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The n-th expansion question

  1. Jan 18, 2006 #1
    while i have no problem with the whole universe expanding thing, i have qualms with the balloon idea.

    you take an uninflated balloon, draw a dot on it, and blow it up. as well as the balloon increasing in size, the dot does also.

    if (ignoring the X^2/3 law :P) the human body was expanding gradually so proportions stayed the same, you wouldn't perceive your feet getting further from you, because they're getting larger as well. assuming no external reference, you'd never realise the expansion was occuring.

    i guess what i'm tryna ask is: if space is expanding surely everything, objects etc, must be expanding as a consequence, so how can it be stated that "galaxies are moving away as a result of *the expansion*," because we'd never perceive it.

    hope this makes sense
  2. jcsd
  3. Jan 18, 2006 #2


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    This question has been asked many times before in these Forums it is; "If space is expanding then what expands with it?"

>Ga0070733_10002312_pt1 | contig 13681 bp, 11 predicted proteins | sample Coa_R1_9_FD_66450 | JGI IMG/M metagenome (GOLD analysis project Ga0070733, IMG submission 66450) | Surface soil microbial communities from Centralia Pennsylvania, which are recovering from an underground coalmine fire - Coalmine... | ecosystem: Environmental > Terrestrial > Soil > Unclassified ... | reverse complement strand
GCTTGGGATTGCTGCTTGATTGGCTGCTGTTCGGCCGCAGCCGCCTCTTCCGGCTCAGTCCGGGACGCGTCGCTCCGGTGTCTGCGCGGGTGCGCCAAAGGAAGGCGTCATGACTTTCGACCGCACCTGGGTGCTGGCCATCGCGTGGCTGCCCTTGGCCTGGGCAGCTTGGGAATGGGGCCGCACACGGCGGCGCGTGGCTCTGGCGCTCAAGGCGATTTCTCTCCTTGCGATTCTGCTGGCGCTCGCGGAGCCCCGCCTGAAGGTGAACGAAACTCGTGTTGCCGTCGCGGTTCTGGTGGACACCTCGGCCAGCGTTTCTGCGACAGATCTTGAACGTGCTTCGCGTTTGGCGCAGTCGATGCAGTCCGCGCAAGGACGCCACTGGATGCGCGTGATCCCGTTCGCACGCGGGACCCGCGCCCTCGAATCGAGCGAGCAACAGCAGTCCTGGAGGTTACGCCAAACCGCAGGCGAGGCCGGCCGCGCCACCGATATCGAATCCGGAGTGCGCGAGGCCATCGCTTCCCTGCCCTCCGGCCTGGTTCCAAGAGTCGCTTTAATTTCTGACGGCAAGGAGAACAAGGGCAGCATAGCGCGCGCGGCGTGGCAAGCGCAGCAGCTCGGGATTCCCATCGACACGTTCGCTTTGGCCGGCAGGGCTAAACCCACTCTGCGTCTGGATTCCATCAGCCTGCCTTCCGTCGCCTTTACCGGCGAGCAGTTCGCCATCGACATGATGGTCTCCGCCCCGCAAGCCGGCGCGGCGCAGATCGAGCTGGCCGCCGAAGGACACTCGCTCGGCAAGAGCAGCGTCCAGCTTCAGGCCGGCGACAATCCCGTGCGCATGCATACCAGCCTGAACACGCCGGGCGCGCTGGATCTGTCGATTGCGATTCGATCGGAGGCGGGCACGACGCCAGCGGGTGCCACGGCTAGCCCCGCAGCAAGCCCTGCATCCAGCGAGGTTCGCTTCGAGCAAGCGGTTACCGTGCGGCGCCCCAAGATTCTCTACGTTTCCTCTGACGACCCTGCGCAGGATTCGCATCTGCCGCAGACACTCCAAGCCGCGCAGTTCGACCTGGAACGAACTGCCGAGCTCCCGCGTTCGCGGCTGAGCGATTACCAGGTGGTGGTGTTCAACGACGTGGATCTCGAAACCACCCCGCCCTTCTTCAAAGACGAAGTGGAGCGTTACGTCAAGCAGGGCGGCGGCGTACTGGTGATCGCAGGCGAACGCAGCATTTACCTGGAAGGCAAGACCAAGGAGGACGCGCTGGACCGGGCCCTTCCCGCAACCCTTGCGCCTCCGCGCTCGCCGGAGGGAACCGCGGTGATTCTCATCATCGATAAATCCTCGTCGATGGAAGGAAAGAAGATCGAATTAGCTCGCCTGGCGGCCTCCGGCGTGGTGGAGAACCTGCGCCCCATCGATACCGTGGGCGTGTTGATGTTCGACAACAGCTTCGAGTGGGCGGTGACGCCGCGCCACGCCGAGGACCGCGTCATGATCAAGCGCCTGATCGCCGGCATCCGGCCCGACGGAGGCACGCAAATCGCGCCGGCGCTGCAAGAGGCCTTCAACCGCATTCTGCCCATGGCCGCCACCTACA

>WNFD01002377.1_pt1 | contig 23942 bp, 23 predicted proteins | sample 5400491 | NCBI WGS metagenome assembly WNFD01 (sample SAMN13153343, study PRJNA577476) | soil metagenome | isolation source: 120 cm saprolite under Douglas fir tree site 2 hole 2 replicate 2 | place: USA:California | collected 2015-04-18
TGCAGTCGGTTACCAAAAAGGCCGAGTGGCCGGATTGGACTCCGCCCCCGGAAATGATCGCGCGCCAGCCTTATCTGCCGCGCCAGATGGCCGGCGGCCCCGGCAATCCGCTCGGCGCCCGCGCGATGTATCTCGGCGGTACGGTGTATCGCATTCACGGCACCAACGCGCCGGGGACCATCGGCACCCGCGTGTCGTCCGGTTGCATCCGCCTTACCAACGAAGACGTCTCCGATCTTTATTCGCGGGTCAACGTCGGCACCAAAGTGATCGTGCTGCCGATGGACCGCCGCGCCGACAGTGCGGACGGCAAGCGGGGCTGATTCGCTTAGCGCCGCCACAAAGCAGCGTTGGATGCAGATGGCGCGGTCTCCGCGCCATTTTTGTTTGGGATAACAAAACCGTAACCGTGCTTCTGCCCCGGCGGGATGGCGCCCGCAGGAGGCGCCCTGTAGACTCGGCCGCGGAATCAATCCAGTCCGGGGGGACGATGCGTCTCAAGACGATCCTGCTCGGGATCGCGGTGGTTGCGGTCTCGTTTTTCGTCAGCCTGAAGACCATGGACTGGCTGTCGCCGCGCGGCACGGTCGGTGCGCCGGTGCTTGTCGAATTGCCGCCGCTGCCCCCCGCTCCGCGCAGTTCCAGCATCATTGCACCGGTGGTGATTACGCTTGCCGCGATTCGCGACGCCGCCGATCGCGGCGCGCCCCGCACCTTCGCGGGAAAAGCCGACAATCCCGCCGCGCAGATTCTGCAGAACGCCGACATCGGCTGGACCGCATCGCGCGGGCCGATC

As I said before:

    It is generally accepted that gravitational attraction of the local gravitational fields, of the Earth, Sun, Milky Way galaxy, and possibly the Local Group, overwhelm the cosmological expansion and these bodies do not expand with the universe.

    Einstein himself wrote a paper in the 1940's to prove that the solar system was not co-expanding with the universe. He did so by cutting out a spherical volume from the cosmological model and replacing it with a void with a spherical mass inserted in the middle; thus embedding a Schwarzschild solution inside a cosmological one. The question is how do you take the limit of the Schwarzschild metric as [itex]r \rightarrow \infty[/itex]

  4. Jan 19, 2006 #3


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    Hi Saoist! It would be better to picture the dots as ink droplets resting on the balloon surface, not embedded. Surface tension will prevent the droplets from being pulled apart as the balloon inflates.
  5. Jan 20, 2006 #4
    Plus, there are no "dots" in our 3-d spatial Universe, except for maybe particles by their lonesome. So, what you envision as a "dot" would really be an accumulation of particles. It then should be a question of whether the other forces overwhelm/keep those particles together over what is causing the Universe to expand.
  6. Jan 20, 2006 #5
    If you have heard of Theory of Relativity, it points out a star as a massive object deforming the "fabric of space-time".
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